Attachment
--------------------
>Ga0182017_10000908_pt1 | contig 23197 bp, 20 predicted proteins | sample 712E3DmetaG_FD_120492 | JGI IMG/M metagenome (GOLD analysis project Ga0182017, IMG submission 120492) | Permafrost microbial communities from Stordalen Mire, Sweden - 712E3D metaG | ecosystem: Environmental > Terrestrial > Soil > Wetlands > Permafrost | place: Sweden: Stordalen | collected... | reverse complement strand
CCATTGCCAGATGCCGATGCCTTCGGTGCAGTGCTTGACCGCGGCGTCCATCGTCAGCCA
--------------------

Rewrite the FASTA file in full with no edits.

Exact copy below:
>Ga0182017_10000908_pt1 | contig 23197 bp, 20 predicted proteins | sample 712E3DmetaG_FD_120492 | JGI IMG/M metagenome (GOLD analysis project Ga0182017, IMG submission 120492) | Permafrost microbial communities from Stordalen Mire, Sweden - 712E3D metaG | ecosystem: Environmental > Terrestrial > Soil > Wetlands > Permafrost | place: Sweden: Stordalen | collected... | reverse complement strand
CCATTGCCAGATGCCGATGCCTTCGGTGCAGTGCTTGACCGCGGCGTCCATCGTCAGCCA